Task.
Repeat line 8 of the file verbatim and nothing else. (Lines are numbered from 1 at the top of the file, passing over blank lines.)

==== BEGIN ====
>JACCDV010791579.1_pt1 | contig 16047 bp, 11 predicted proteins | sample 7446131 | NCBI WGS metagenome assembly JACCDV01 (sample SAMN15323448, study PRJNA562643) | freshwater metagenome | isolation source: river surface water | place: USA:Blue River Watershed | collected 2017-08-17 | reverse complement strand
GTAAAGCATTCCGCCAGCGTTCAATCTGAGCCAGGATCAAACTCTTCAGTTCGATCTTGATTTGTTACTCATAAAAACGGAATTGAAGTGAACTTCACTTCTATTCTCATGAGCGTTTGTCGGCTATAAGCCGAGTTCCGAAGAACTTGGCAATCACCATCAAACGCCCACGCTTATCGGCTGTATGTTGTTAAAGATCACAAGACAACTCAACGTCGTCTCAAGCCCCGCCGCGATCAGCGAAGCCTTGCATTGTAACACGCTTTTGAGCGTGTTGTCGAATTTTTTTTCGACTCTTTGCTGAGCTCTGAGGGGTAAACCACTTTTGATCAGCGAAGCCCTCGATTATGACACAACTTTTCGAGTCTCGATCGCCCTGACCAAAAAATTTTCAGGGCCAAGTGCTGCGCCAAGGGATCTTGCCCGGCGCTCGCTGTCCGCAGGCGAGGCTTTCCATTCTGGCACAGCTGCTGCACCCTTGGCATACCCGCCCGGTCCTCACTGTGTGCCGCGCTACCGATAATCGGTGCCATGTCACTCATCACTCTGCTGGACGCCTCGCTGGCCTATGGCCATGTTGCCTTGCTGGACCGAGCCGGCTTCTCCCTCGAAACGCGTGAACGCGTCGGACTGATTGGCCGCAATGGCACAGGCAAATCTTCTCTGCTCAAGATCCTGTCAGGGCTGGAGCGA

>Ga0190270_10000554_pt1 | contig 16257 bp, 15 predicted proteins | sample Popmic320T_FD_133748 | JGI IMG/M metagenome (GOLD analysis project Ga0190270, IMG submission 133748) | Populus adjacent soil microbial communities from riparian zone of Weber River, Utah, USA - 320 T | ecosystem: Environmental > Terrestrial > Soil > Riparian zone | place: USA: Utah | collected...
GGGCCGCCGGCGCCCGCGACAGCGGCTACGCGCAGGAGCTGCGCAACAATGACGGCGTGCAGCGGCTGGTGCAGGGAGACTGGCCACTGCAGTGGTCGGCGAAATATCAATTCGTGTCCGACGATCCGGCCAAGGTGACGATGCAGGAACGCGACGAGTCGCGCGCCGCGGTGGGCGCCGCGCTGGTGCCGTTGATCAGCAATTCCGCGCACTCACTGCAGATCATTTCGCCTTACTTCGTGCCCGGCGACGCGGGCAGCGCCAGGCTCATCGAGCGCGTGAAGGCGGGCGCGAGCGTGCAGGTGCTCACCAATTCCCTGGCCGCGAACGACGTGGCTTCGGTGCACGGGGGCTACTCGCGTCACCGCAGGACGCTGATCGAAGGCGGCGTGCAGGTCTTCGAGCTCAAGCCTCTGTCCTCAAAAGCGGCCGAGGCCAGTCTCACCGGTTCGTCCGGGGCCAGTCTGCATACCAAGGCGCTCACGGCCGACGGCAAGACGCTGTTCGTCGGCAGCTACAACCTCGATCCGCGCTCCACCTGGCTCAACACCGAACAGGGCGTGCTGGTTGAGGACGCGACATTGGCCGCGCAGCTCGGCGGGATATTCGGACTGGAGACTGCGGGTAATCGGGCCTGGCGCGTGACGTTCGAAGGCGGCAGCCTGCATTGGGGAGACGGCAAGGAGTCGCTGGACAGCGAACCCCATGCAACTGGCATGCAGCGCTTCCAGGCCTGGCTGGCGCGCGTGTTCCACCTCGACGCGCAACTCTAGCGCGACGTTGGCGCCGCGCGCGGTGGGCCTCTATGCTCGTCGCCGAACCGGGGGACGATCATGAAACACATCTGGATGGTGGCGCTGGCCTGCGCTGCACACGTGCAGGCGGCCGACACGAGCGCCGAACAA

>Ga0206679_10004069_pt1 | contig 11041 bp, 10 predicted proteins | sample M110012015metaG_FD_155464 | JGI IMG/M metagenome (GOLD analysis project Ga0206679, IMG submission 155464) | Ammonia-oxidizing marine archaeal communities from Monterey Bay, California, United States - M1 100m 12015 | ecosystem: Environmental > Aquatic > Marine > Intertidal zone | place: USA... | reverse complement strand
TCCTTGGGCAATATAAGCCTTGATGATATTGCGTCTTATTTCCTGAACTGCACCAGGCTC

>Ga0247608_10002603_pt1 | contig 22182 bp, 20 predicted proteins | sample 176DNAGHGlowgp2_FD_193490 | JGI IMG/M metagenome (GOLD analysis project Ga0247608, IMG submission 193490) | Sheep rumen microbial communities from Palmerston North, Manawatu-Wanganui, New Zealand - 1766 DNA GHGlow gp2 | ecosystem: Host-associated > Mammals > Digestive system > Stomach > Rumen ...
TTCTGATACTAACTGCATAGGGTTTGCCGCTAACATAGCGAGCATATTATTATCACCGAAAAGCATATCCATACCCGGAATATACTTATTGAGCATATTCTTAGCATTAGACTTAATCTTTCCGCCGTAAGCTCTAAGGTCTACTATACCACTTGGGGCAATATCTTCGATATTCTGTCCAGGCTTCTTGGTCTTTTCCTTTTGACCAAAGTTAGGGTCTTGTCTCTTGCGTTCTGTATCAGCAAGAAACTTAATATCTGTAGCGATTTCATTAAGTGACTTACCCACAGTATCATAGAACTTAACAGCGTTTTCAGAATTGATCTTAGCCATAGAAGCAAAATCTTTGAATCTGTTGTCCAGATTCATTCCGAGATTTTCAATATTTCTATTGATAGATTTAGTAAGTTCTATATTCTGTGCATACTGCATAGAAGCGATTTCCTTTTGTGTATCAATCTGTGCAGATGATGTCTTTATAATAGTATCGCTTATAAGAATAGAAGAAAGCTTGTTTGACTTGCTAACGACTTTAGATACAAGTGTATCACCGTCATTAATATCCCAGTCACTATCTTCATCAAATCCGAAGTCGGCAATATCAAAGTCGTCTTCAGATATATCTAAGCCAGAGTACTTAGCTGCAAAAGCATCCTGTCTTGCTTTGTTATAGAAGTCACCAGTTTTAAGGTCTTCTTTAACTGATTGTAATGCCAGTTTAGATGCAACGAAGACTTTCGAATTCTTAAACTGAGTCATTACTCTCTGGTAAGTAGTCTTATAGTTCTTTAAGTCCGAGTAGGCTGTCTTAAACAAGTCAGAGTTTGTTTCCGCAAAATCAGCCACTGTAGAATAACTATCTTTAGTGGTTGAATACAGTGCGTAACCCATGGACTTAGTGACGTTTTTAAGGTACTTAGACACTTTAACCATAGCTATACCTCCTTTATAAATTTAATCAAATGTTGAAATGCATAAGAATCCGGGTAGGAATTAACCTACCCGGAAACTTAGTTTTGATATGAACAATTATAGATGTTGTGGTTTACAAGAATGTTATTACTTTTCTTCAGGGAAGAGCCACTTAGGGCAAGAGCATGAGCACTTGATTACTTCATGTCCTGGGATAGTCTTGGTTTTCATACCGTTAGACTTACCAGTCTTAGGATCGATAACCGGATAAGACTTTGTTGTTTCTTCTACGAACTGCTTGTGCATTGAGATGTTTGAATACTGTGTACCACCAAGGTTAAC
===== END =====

TTCTGATACTAACTGCATAGGGTTTGCCGCTAACATAGCGAGCATATTATTATCACCGAAAAGCATATCCATACCCGGAATATACTTATTGAGCATATTCTTAGCATTAGACTTAATCTTTCCGCCGTAAGCTCTAAGGTCTACTATACCACTTGGGGCAATATCTTCGATATTCTGTCCAGGCTTCTTGGTCTTTTCCTTTTGACCAAAGTTAGGGTCTTGTCTCTTGCGTTCTGTATCAGCAAGAAACTTAATATCTGTAGCGATTTCATTAAGTGACTTACCCACAGTATCATAGAACTTAACAGCGTTTTCAGAATTGATCTTAGCCATAGAAGCAAAATCTTTGAATCTGTTGTCCAGATTCATTCCGAGATTTTCAATATTTCTATTGATAGATTTAGTAAGTTCTATATTCTGTGCATACTGCATAGAAGCGATTTCCTTTTGTGTATCAATCTGTGCAGATGATGTCTTTATAATAGTATCGCTTATAAGAATAGAAGAAAGCTTGTTTGACTTGCTAACGACTTTAGATACAAGTGTATCACCGTCATTAATATCCCAGTCACTATCTTCATCAAATCCGAAGTCGGCAATATCAAAGTCGTCTTCAGATATATCTAAGCCAGAGTACTTAGCTGCAAAAGCATCCTGTCTTGCTTTGTTATAGAAGTCACCAGTTTTAAGGTCTTCTTTAACTGATTGTAATGCCAGTTTAGATGCAACGAAGACTTTCGAATTCTTAAACTGAGTCATTACTCTCTGGTAAGTAGTCTTATAGTTCTTTAAGTCCGAGTAGGCTGTCTTAAACAAGTCAGAGTTTGTTTCCGCAAAATCAGCCACTGTAGAATAACTATCTTTAGTGGTTGAATACAGTGCGTAACCCATGGACTTAGTGACGTTTTTAAGGTACTTAGACACTTTAACCATAGCTATACCTCCTTTATAAATTTAATCAAATGTTGAAATGCATAAGAATCCGGGTAGGAATTAACCTACCCGGAAACTTAGTTTTGATATGAACAATTATAGATGTTGTGGTTTACAAGAATGTTATTACTTTTCTTCAGGGAAGAGCCACTTAGGGCAAGAGCATGAGCACTTGATTACTTCATGTCCTGGGATAGTCTTGGTTTTCATACCGTTAGACTTACCAGTCTTAGGATCGATAACCGGATAAGACTTTGTTGTTTCTTCTACGAACTGCTTGTGCATTGAGATGTTTGAATACTGTGTACCACCAAGGTTAAC